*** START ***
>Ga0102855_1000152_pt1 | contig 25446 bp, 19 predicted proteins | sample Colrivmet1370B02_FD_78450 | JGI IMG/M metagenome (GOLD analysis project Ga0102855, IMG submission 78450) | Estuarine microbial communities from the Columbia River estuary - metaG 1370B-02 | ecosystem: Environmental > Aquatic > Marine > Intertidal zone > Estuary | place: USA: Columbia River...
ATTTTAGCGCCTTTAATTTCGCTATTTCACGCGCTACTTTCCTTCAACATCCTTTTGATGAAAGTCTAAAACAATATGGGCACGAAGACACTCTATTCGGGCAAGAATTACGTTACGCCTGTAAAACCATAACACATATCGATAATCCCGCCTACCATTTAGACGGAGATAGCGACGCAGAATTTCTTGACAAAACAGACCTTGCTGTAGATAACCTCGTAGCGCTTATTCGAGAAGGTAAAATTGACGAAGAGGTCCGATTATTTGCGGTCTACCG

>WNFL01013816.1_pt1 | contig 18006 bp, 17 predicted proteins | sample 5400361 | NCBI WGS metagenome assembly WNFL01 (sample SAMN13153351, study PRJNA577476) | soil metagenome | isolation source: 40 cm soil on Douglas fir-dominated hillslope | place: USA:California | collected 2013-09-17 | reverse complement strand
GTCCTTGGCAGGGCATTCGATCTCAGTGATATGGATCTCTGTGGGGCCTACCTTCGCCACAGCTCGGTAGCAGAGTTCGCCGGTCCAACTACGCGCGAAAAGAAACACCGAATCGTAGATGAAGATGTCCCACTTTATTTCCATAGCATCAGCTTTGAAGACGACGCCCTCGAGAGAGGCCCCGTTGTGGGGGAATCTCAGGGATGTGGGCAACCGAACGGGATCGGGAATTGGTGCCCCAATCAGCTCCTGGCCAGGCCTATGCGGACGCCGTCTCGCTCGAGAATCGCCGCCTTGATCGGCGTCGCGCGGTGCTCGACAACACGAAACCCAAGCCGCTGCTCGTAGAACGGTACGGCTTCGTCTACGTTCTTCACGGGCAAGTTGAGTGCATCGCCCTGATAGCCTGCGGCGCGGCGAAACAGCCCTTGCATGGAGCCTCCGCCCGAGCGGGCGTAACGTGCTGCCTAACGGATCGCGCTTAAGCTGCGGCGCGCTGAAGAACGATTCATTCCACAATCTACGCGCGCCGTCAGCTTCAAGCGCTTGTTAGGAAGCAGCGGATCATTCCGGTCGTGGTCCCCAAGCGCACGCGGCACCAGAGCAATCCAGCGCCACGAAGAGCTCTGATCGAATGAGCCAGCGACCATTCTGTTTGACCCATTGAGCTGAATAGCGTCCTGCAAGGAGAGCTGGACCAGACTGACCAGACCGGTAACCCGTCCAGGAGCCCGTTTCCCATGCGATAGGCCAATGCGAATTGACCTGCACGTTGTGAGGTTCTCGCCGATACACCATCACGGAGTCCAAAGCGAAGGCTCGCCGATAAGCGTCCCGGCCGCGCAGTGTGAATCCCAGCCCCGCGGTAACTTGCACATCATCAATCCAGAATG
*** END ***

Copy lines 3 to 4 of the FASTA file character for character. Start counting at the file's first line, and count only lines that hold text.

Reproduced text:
>WNFL01013816.1_pt1 | contig 18006 bp, 17 predicted proteins | sample 5400361 | NCBI WGS metagenome assembly WNFL01 (sample SAMN13153351, study PRJNA577476) | soil metagenome | isolation source: 40 cm soil on Douglas fir-dominated hillslope | place: USA:California | collected 2013-09-17 | reverse complement strand
GTCCTTGGCAGGGCATTCGATCTCAGTGATATGGATCTCTGTGGGGCCTACCTTCGCCACAGCTCGGTAGCAGAGTTCGCCGGTCCAACTACGCGCGAAAAGAAACACCGAATCGTAGATGAAGATGTCCCACTTTATTTCCATAGCATCAGCTTTGAAGACGACGCCCTCGAGAGAGGCCCCGTTGTGGGGGAATCTCAGGGATGTGGGCAACCGAACGGGATCGGGAATTGGTGCCCCAATCAGCTCCTGGCCAGGCCTATGCGGACGCCGTCTCGCTCGAGAATCGCCGCCTTGATCGGCGTCGCGCGGTGCTCGACAACACGAAACCCAAGCCGCTGCTCGTAGAACGGTACGGCTTCGTCTACGTTCTTCACGGGCAAGTTGAGTGCATCGCCCTGATAGCCTGCGGCGCGGCGAAACAGCCCTTGCATGGAGCCTCCGCCCGAGCGGGCGTAACGTGCTGCCTAACGGATCGCGCTTAAGCTGCGGCGCGCTGAAGAACGATTCATTCCACAATCTACGCGCGCCGTCAGCTTCAAGCGCTTGTTAGGAAGCAGCGGATCATTCCGGTCGTGGTCCCCAAGCGCACGCGGCACCAGAGCAATCCAGCGCCACGAAGAGCTCTGATCGAATGAGCCAGCGACCATTCTGTTTGACCCATTGAGCTGAATAGCGTCCTGCAAGGAGAGCTGGACCAGACTGACCAGACCGGTAACCCGTCCAGGAGCCCGTTTCCCATGCGATAGGCCAATGCGAATTGACCTGCACGTTGTGAGGTTCTCGCCGATACACCATCACGGAGTCCAAAGCGAAGGCTCGCCGATAAGCGTCCCGGCCGCGCAGTGTGAATCCCAGCCCCGCGGTAACTTGCACATCATCAATCCAGAATG